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Shared Reading of Predictable Books (page 2)

By — Pearson Allyn Bacon Prentice Hall
Updated on Jul 20, 2010

Children Understand What Reading Is for as they Engage in Shared Reading

As children join in the shared reading of a predictable book, they experience what reading is. They know what it feels like and sounds like and, most importantly, they develop the confidence that they can learn to read. Think of shared reading experiences as the training wheels on a bike. Training wheels allow a child to get the feel of the bike, to steer and stop, to ride faster and slower, without also having to concentrate on keeping the bike upright. Once the child develops confidence in bike riding and some bike riding skills, the training wheels are removed and the child rides without them—but often with a parent running alongside the bike! Soon, the child will ride the bike completely on his or her own. Shared reading allows children to experience reading before they have all the print tracking and decoding skills to read on their own. As they develop these skills, they will move toward being independent readers and will no longer need the training wheels support provided by shared reading.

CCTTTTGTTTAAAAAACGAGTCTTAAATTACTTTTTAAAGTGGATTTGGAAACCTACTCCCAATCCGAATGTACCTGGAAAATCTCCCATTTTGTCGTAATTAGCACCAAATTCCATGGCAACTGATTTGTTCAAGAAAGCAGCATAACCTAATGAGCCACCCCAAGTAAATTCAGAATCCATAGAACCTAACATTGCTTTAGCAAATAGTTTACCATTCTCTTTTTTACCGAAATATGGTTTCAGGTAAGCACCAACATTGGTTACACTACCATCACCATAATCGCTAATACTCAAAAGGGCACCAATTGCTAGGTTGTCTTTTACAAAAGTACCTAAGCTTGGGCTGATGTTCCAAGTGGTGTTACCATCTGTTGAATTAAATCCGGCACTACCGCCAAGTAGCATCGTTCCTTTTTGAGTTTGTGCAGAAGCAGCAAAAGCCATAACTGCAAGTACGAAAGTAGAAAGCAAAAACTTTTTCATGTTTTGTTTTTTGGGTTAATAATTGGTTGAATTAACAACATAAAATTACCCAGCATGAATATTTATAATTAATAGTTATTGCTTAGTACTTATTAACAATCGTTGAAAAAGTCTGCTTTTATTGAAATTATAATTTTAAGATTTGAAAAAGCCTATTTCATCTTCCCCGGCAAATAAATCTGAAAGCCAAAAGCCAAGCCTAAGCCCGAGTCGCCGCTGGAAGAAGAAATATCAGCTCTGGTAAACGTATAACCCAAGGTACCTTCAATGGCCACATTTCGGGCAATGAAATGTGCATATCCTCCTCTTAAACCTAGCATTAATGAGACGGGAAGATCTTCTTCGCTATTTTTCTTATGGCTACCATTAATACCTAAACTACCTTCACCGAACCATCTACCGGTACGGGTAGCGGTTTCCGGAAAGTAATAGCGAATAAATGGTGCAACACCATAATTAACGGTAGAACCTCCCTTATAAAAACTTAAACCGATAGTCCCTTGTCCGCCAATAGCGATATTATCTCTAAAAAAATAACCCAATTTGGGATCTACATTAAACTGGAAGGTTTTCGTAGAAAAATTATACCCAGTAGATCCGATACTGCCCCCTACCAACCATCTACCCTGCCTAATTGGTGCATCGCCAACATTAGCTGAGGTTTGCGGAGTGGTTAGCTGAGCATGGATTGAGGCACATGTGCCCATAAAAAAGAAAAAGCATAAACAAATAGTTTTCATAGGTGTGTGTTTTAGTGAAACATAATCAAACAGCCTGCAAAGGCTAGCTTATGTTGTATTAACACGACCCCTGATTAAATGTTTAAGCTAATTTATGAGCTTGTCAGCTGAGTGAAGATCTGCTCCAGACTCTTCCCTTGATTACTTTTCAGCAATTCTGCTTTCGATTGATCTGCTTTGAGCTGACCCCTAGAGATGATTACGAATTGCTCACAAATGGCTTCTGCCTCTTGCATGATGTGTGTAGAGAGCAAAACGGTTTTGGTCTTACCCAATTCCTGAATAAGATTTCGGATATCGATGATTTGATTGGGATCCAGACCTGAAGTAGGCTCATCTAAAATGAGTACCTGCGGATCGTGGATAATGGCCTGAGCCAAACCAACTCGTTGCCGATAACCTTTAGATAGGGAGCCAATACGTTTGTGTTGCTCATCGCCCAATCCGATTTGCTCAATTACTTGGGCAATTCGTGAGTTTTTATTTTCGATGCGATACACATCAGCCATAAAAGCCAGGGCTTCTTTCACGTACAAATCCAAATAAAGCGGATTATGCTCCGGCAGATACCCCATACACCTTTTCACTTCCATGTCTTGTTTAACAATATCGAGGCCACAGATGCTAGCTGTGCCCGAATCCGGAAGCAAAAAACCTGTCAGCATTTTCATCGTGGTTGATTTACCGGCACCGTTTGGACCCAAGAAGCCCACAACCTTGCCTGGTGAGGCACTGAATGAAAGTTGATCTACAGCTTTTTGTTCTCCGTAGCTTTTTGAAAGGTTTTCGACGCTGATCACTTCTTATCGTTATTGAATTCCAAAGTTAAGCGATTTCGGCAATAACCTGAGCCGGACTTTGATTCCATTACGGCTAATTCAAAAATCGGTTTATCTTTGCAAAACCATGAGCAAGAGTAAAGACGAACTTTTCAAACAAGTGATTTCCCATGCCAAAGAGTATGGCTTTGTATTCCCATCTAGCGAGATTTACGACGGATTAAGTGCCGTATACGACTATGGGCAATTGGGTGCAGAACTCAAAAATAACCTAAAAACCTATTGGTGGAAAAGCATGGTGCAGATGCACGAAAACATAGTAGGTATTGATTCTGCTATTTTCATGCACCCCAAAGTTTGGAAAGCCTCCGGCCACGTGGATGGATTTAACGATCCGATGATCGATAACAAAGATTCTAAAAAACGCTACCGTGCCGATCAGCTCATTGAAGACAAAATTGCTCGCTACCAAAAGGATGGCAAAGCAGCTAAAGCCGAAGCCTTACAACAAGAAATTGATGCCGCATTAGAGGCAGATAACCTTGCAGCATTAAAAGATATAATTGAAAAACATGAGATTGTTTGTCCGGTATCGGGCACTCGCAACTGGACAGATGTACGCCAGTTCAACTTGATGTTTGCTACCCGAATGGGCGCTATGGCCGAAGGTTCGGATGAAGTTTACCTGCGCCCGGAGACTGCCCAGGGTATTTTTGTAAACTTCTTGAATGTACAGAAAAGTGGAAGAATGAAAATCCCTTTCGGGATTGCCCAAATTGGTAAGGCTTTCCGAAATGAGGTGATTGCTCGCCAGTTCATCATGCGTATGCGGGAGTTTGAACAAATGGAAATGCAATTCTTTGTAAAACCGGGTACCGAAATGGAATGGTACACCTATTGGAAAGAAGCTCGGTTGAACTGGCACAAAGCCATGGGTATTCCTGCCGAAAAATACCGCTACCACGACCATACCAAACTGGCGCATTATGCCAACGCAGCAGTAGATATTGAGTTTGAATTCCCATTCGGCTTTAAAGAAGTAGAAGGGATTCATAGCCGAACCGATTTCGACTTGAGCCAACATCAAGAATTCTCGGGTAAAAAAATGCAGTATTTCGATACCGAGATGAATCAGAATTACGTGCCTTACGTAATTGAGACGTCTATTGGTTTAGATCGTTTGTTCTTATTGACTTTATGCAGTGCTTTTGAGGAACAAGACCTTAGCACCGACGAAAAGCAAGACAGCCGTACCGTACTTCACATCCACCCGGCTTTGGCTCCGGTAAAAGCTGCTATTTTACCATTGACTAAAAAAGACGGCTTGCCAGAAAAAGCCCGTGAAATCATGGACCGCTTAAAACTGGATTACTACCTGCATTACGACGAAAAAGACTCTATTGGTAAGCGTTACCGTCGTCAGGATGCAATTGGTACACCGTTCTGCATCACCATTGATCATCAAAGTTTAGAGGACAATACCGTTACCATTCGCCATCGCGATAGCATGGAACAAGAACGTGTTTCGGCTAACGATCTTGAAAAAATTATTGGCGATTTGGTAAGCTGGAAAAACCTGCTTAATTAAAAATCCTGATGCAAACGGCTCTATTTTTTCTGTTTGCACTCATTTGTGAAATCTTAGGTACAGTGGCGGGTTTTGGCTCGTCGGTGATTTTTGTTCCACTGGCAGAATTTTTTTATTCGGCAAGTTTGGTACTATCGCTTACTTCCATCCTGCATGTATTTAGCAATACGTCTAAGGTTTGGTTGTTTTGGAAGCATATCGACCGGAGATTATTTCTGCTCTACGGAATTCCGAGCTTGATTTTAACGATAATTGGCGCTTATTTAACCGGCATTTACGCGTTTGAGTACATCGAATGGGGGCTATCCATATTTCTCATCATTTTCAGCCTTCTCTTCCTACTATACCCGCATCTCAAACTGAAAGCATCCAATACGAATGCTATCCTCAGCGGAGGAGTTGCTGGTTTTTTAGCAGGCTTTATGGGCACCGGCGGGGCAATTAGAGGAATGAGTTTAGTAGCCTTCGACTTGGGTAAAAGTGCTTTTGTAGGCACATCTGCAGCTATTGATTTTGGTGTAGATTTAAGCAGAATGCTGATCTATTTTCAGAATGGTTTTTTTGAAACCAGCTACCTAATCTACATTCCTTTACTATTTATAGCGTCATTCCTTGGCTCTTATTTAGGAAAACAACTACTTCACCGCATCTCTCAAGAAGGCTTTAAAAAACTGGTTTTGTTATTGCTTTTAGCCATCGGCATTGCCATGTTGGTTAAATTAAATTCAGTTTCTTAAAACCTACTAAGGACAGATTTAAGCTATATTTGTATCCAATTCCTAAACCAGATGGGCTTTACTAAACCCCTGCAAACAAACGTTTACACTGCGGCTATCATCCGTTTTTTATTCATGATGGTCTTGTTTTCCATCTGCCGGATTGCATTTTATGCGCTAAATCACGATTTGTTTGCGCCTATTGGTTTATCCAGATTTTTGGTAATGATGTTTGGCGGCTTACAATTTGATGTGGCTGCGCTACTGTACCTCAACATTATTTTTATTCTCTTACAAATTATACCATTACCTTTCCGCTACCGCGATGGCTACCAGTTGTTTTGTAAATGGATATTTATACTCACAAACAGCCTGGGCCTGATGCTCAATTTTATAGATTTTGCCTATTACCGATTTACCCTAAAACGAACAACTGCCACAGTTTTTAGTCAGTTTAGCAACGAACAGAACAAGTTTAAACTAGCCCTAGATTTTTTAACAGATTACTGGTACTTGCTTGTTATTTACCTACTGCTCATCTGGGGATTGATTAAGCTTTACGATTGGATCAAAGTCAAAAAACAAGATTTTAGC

Children Develop Print Concepts as They Engage in Shared Reading

Once you and the children have read and reread a favorite predictable Big Book several times, you can use that Big Book to help them develop print concepts, including some important jargon such as word and sentence and tracking print from left to right. The most concrete activity you can use to build these print concepts is called Sentence Builders. In Sentence Builders, you write all the words and punctuation marks from several pages of a book on separate index cards. The cards are distributed to various children and these children build a sentence by matching their card to the words and punctuation marks in the book.

Children Learn Some Words as They Engage in Shared Reading

Imagine that you have read and reread Brown Bear, Brown Bear or any of the many favorite predictable books with your students. You have written the words on cards and let the children match the words to sentences in the book and build the sentences. You have done the Sentence Builder activity several different times, allowing different children to be different words. Children are going to learn some of the words. Many children will learn the concrete words that name the animals, such as bear, bird, and duck. They might also learn some of the color words, brown, red, and yellow. Because words are repeated in all the sentences, some children will learn some of the abstract connecting words, such as what, do, you, see, I, and at.

Emergent literacy research shows that children from literate homes have often experienced 1,000 hours of reading and writing before coming to school. Many of the books read to young children are predictable books that they insist on having read over and over and from which they learn some of the words. Shared reading simulates this experience and gives everyone the opportunity to encounter what reading feels like, to understand print concepts, and to learn to read some words.

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